Counterparty and Partner Fundamentals

Any type of transaction will require a close review of the various counterparties and other relevant actors involved. Whether they are proponents, owners, partners, technical specialists, consultants, or operators, the participating actors and the value that they bring to the project need to be clearly identified.

Investors typically review partner background information and records prior to any transaction as a means of evaluating credit risk. Owners and partners must present the required information transparently and expeditiously before a project can proceed. Clearly defining and communicating perceived risks helps ensure that there are no unintended delays and misunderstood evaluations. This is a critical part of a project’s background and story.

Project owners and developers should represent their ownership openly and honestly, and be mindful when seeking partners so that they know what to expect before projects get too far under way. After all, a long-term relationship does not end at financial closing—it only begins there.

Expectation Management

A quality project, with quality promoters and key partners, requires a comprehensive evaluation process, which needs to be internalized and owned by all parties and driven by national priority.

Many projects experience difficulties at this stage of the process, due to preconceived bias. Some partners may expect that, due to the climate mitigation and/or adaptation benefits that their project promises to deliver, the rigor of scrutiny applied will be more accommodating and less restricting than projects that do not have social and ecological benefits. This is a false assumption, and, in most cases, the opposite is true: project approval may be trickier precisely because these types of projects tend to fall outside the comfort zone of the private financial sector. Although transformative environmental and social proposals may be increasingly valued and mainstreamed, project developers should not automatically relax rigor and due diligence during a credit evaluation.

Local Context

The local context matters a great deal. A relevant actor in a project—whether an asset manager, a pension fund, or an international, multilateral, or bilateral funding partner—must have the ability to navigate, articulate, and implement within the localities of a given country or region. International resources, technology, and knowledge sharing can be a big asset to a project, as is the commitment and access that these international players bring to local policymakers. But the ability to successfully navigate and articulate locally, while remaining cognizant of the required context, conditions, and characteristics, is what strengthens conditions of success for a project. This goes a long way to securing project sustainability.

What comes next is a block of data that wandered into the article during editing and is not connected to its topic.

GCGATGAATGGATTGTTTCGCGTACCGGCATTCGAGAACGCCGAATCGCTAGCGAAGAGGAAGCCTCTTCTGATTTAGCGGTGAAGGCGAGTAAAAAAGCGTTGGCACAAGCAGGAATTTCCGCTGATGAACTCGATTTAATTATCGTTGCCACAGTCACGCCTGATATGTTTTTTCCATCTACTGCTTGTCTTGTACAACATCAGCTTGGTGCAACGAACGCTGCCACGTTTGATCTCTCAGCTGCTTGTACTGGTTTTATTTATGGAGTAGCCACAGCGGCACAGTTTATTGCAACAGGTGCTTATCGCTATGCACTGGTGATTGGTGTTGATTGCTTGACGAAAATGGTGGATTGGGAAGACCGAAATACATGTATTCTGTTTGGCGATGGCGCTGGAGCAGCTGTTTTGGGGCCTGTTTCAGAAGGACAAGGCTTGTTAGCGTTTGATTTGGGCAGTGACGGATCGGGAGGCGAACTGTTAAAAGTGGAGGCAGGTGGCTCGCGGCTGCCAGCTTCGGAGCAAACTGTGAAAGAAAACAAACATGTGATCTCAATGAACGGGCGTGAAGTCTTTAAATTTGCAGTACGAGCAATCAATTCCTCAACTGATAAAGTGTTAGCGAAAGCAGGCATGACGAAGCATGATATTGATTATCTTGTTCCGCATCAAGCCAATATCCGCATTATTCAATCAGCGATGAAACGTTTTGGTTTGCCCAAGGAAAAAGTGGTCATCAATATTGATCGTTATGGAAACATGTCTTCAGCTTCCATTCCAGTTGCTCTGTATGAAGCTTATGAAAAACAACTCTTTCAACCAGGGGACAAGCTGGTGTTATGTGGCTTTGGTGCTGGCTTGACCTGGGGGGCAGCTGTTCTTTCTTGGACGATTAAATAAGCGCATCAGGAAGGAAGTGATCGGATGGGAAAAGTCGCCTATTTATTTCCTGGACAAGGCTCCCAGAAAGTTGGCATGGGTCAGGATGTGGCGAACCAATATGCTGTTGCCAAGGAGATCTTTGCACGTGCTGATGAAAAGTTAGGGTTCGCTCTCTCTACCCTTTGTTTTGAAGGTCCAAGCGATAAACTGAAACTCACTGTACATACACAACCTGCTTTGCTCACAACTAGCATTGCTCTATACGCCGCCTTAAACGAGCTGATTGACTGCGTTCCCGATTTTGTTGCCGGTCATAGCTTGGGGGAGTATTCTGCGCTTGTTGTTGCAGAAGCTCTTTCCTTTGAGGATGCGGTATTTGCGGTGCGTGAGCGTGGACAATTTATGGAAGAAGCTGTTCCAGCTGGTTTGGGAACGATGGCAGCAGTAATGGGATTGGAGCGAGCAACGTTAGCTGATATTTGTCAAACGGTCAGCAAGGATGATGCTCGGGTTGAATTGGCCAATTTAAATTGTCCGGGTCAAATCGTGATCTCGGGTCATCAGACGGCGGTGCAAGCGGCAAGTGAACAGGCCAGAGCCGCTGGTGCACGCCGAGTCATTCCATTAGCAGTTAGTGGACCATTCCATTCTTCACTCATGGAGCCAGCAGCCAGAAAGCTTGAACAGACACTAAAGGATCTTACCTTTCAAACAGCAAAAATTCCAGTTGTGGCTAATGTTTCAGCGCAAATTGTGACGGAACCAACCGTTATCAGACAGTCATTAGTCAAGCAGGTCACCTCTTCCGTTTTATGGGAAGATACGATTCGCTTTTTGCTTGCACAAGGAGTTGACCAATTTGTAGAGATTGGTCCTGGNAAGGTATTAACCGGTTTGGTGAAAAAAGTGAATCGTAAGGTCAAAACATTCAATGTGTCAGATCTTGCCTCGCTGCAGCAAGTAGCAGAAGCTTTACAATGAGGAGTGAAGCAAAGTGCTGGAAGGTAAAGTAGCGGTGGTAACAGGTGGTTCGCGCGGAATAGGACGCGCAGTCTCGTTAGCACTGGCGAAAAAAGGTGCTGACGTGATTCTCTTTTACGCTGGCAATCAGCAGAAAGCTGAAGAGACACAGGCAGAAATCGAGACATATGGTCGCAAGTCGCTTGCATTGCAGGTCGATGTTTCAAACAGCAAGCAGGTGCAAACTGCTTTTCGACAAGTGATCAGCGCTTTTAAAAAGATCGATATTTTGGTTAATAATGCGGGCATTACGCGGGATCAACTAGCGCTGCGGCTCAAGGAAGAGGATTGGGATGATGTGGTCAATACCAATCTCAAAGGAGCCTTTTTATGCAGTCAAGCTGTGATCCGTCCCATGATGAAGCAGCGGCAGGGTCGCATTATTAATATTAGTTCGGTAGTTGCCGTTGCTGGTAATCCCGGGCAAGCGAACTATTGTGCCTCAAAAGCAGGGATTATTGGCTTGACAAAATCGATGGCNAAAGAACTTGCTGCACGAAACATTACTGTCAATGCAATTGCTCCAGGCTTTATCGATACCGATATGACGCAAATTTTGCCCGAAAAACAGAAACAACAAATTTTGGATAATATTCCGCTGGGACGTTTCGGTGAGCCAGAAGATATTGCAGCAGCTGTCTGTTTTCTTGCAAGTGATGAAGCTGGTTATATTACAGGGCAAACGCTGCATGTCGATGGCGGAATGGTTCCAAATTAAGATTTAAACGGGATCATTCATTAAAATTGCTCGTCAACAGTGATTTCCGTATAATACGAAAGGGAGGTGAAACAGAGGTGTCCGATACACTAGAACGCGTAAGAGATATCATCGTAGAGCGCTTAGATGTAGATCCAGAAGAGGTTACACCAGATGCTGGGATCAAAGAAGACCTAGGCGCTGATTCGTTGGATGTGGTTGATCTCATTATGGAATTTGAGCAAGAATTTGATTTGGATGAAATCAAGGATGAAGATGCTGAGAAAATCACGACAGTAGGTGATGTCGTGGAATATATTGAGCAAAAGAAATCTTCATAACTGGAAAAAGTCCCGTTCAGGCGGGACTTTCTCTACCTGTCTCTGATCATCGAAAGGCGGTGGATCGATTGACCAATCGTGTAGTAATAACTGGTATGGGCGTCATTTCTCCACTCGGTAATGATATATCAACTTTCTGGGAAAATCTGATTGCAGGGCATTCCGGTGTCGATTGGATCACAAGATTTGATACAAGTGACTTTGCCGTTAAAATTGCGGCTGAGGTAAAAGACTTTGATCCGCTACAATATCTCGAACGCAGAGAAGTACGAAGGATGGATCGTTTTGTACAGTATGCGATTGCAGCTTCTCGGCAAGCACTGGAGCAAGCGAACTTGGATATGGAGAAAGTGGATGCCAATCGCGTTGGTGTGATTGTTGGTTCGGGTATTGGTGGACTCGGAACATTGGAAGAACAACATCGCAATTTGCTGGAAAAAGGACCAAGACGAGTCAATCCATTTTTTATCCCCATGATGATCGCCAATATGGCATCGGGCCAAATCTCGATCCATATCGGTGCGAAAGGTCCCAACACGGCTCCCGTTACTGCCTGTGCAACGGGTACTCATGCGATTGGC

The reality is that a strong project, finance, technology, and development team is only as strong as the weakest link among the local participants that are party or stakeholders to a project.

Obstacles Are Inevitable But Increasingly Surmountable

It is important to understand that challenges are part and parcel of project development. Although there is a good likelihood that any given project will be managed well, be developed, and operate, opportunities for improper development also abound. Poor planning, poor communications, poor community engagement, and sloppy regulatory compliance can bring down even the most beneficial and strongest projects.

At the project level, problems, delays, and obstacles are normal, and developers should be prepared to manage them proactively and transparently. The only certain thing is that there will be plenty of elements in need of troubleshooting and refinement.

Given the improved enabling environment for access to renewable energy financing, a strong project should stand a better chance of being successfully financed today than was the case even two years ago. As the process moves ahead, developers should remember to always keep the project itself at the center of the initiative, and focus on moving the ball forward.

Jorge Barrigh is a Senior Fellow in Climate Finance and Energy at the Worldwatch Institute. He has 20 years of experience in renewable energy, finance, climate, and innovation/entrepreneurship in Latin America, the United States, and Canada. He has an MBA in Finance from Temple University, a BS in Economics from Messiah College, and an Advanced Innovation Management Certificate from the Haas School of Business at the University of California–Berkeley. Jorge recently was appointed to the Board of the Latin American and Caribbean Council on Renewable Energy (LAC-CORE) and lives in New Hope, Pennsylvania.